Nothing about the LAT-2 is familiar. Even the grille - the concept borrowed with permission from Sonus Faber, who use it on the Homage series - is made of rubber strings rather than the Italian's cloth-covered cords. There isn't a splinter of wood in sight, the entire cabinet made from solid aluminium extrusions, with wall thicknesses of 0.75 to 1.0 inch. As DD puts it, "Aluminium is the best material for the job, other than concrete and lead, which aren't practical choices. Aluminium possesses the ideal combination of structural rigidity and resonance damping characteristics. Within the audio pass-band, our cabinets are sonically inert - something you can't say about any wood or wood derivative."
Designed for stand- or shelf-mounting (allowing space for the two rear-firing ports), the LAT-2 is a two-way system roughly the size of a Sonus Faber Guarneri, employing a slight rearward taper, the curvature designed to minimize the effects of internal standing waves and external high-frequency diffraction. And there, grilles notwithstanding, the similarity ends. In common with the LAT-1, with which it shares cabinet construction and a strange-looking 1in tweeter with a lethal phase plug in its middle, the smaller model's 7in woofer is paper-coned, the textured diaphragm made of 'multifaceted cone construction'. Its proprietary suspension design is the same as the midrange units in the LAT-1.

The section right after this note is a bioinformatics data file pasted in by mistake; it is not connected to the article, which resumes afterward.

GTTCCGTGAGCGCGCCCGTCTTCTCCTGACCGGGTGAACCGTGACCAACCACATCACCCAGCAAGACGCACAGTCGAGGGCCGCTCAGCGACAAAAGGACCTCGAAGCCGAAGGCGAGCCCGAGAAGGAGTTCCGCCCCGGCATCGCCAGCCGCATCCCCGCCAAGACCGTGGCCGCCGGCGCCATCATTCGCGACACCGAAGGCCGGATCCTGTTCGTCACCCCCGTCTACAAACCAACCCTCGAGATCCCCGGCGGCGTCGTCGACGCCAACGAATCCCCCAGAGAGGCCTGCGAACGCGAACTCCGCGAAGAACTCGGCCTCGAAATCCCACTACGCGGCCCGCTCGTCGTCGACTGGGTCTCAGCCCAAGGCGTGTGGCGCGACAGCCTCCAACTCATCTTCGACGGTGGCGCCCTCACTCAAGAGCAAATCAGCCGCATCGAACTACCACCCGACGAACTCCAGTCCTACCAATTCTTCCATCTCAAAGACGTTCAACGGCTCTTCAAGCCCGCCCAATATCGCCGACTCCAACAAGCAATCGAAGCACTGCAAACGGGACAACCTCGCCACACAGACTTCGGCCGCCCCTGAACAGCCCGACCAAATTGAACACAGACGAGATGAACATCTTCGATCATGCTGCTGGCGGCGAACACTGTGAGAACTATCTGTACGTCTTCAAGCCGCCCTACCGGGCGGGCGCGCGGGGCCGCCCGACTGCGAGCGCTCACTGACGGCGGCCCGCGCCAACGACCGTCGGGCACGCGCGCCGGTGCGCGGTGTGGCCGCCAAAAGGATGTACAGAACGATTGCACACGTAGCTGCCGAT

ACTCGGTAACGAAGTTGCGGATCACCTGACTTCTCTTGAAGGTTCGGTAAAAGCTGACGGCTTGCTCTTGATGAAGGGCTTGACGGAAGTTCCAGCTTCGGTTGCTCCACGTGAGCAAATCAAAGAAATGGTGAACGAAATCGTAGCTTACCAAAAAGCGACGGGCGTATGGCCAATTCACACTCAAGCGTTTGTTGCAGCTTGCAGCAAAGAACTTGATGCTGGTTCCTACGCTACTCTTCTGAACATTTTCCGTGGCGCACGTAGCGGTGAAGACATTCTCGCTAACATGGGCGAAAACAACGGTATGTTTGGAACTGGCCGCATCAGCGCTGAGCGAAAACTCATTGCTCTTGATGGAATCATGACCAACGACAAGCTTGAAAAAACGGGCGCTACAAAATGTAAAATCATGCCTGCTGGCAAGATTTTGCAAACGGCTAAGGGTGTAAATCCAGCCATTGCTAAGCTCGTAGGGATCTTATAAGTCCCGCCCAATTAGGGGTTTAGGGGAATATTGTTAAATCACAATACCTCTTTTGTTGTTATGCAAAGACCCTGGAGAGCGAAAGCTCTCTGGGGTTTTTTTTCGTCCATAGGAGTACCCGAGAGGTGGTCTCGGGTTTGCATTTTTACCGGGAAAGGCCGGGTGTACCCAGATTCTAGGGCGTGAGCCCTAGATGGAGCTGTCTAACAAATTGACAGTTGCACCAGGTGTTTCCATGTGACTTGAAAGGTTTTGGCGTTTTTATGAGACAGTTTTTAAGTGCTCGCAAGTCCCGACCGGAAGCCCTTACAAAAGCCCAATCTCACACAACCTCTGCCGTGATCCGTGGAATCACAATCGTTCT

At the back are two bass ports, "precisely dimensioned, flared, and positioned with respect to the woofer to eliminate turbulence while providing the correct acoustic loading." Beneath them are huge binding posts which - absurdly - are too close together; later production will space them further apart so the 'wings' don't hit each other. But Krell must have foreseen this because, packed with the speakers, there are gold-plated, solid brass replacement 'caps' which you tighten with a spanner rather than by hand. And they look more luxurious.
(I must mention the 'genius' packaging. Each LAT-2 weighs 75lb - not 'unliftable', but a strain nonetheless, especially as you don't want to mash a driver. While I would implore you to unpack these with a friend, they can be handled alone because the box was designed so that the sides 'fall down; when the lid is removed. This minimises the area over which you have to lift them. And if I can do it, anyone can...)